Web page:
The effects of situational anxiety, manifest anxiety and achievement on skin conductance and heart rate

UNCG Author/Contributor (non-UNCG co-authors, if there are any, appear on document)
Barbara Stott Gold (Creator)
The University of North Carolina at Greensboro (UNCG )
Web Site:
Robert G. Eason

Abstract: A primary purpose of the present investigation was to show that an experimental situation requiring relatively little effort on the part of the subjects would be sufficiently arousing to cause concomitant variations in physiological responses. An additional objective was to determine whether physiological indicants of activation level varied in relation to levels of manifest anxiety and achievement. Activation level was altered by changing the incentive but not the actual difficulty of the task. This was accomplished by having S discriminate between flashes of blue and green light after being told (a) her responses were not recorded; and (b) her responses were recorded. In the latter condition, Ss were interrupted while responding. Manifest anxiety level was varied by using Ss with high, medium and low MAS scores. Achievement level was determined by selecting from these subjects those whose obtained grade point averages deviated more than plus or minus one standard deviation from their predicted grade point averages. Thirty Ss were divided according to MAS scores and achievement level into six equal groups. Measures of heart rate, skin conductance and cortical activity were recorded simultaneously for each of 30 Ss under each of the conditions described above.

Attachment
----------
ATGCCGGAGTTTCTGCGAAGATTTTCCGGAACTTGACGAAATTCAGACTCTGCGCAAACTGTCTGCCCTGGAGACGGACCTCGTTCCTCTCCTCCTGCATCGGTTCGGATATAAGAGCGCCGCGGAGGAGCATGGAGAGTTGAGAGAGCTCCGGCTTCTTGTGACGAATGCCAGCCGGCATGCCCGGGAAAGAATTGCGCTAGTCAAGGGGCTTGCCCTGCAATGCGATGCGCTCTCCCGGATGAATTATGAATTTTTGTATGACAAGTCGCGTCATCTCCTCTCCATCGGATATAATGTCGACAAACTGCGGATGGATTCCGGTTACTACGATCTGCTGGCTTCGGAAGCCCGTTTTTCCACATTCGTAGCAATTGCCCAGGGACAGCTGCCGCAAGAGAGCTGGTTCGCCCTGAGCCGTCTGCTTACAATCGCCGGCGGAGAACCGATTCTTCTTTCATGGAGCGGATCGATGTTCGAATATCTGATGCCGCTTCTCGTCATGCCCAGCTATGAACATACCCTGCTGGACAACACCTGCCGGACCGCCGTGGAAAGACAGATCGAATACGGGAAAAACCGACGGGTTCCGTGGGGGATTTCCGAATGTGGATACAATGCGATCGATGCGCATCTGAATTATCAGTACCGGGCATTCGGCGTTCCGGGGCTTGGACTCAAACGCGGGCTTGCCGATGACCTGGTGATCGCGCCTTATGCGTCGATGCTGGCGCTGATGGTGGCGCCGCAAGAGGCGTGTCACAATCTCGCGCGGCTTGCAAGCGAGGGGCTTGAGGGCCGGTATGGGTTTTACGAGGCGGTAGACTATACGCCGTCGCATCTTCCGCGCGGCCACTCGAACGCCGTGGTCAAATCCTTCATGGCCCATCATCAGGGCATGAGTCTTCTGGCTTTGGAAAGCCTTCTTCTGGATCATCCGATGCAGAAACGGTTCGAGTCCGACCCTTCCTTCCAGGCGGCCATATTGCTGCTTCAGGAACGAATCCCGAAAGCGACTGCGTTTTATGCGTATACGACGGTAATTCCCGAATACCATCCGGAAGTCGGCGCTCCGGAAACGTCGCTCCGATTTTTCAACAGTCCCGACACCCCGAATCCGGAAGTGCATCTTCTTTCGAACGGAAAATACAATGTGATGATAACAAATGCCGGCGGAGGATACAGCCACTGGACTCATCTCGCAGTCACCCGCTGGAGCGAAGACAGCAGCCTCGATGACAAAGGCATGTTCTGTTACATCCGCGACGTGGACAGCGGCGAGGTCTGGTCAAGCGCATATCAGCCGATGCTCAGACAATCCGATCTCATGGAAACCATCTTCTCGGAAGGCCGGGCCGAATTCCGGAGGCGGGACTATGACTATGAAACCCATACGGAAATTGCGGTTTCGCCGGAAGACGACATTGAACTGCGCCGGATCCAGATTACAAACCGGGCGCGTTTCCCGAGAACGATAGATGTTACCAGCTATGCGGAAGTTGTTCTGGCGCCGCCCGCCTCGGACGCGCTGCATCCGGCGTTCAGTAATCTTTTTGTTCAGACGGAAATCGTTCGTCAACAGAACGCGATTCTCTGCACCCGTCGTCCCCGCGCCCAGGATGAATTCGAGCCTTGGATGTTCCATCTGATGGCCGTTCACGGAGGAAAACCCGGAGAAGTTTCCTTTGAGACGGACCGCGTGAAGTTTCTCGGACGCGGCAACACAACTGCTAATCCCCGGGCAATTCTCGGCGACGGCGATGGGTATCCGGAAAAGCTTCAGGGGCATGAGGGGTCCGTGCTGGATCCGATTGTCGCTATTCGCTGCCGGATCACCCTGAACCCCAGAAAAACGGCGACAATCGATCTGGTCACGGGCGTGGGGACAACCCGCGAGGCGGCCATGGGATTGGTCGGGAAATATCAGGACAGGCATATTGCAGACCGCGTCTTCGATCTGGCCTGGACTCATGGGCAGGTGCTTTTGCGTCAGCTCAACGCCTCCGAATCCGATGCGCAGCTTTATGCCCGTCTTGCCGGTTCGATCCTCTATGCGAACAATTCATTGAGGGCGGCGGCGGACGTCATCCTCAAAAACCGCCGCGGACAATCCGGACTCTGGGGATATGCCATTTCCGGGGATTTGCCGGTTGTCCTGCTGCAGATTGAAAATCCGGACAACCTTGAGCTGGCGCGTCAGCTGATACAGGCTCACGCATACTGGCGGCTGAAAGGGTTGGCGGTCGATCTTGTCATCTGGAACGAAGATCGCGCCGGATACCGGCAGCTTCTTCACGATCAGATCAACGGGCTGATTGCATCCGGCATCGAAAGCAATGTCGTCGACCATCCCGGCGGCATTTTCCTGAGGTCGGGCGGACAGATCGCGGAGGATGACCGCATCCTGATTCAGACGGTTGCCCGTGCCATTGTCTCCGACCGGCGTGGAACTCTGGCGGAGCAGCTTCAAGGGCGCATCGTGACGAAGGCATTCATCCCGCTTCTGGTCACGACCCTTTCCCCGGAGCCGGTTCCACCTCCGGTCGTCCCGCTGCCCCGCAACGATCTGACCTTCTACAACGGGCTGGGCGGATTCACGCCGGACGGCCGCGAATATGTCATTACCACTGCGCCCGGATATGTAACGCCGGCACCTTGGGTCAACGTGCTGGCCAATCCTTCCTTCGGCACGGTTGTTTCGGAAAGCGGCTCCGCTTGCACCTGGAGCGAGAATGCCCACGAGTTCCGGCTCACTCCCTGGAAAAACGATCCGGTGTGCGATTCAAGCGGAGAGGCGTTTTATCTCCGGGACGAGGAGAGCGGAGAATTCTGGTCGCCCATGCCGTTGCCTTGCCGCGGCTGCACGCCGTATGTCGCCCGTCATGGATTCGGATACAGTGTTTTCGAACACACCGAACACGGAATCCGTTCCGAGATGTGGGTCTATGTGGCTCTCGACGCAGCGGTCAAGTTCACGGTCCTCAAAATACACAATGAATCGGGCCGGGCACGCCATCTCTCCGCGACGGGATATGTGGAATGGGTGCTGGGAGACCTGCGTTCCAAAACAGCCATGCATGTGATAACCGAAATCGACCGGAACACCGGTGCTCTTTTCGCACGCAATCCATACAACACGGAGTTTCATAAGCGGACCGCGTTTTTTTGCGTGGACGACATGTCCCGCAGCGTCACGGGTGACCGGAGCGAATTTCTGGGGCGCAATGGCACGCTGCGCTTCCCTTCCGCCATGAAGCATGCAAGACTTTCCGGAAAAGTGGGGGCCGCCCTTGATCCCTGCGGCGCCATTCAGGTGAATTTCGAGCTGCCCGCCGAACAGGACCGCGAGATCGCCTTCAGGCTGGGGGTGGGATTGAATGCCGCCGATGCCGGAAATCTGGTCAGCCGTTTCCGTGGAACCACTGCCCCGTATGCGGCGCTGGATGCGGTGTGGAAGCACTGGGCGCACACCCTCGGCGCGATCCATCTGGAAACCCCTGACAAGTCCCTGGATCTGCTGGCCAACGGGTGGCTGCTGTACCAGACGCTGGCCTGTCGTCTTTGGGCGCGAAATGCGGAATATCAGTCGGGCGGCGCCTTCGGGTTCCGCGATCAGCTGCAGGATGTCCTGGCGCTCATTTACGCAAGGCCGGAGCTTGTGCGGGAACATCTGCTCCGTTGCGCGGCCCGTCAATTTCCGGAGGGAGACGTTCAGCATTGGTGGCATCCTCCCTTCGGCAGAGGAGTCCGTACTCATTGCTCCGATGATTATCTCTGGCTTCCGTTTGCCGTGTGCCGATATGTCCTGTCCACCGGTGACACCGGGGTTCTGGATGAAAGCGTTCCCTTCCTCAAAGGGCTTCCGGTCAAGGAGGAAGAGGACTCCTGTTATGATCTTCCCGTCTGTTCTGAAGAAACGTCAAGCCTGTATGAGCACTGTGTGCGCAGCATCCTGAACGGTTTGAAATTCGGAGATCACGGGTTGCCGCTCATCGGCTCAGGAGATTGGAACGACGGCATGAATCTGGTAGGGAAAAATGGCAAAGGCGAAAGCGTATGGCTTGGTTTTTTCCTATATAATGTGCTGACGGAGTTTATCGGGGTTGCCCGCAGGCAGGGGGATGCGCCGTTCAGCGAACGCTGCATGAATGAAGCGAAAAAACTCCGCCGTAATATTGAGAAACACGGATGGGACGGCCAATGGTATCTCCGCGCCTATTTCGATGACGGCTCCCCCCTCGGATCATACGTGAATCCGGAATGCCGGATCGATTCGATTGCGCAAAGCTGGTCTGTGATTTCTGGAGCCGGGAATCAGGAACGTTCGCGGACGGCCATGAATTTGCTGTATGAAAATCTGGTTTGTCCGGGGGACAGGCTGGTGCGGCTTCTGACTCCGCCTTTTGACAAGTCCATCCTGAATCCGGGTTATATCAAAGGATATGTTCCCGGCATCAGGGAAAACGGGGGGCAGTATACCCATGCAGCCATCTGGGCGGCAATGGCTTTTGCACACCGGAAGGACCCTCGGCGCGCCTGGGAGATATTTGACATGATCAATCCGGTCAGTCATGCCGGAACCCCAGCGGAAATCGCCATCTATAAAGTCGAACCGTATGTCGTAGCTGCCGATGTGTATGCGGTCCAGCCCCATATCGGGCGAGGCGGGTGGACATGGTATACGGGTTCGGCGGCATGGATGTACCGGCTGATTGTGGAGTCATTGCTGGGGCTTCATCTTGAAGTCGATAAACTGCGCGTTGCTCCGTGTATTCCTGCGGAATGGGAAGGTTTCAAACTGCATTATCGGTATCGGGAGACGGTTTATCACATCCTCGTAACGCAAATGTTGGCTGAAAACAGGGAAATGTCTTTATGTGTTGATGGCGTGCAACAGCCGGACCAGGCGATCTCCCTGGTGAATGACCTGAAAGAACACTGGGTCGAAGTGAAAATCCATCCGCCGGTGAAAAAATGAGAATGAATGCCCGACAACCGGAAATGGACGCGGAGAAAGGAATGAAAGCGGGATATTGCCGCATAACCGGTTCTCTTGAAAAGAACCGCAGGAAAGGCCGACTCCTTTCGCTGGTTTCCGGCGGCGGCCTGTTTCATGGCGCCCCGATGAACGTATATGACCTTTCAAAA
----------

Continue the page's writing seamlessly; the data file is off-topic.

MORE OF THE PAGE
Additional Information

Language: English
Date: 1969
Galvanic skin response $x Experiments
Heart beat $x Experiments

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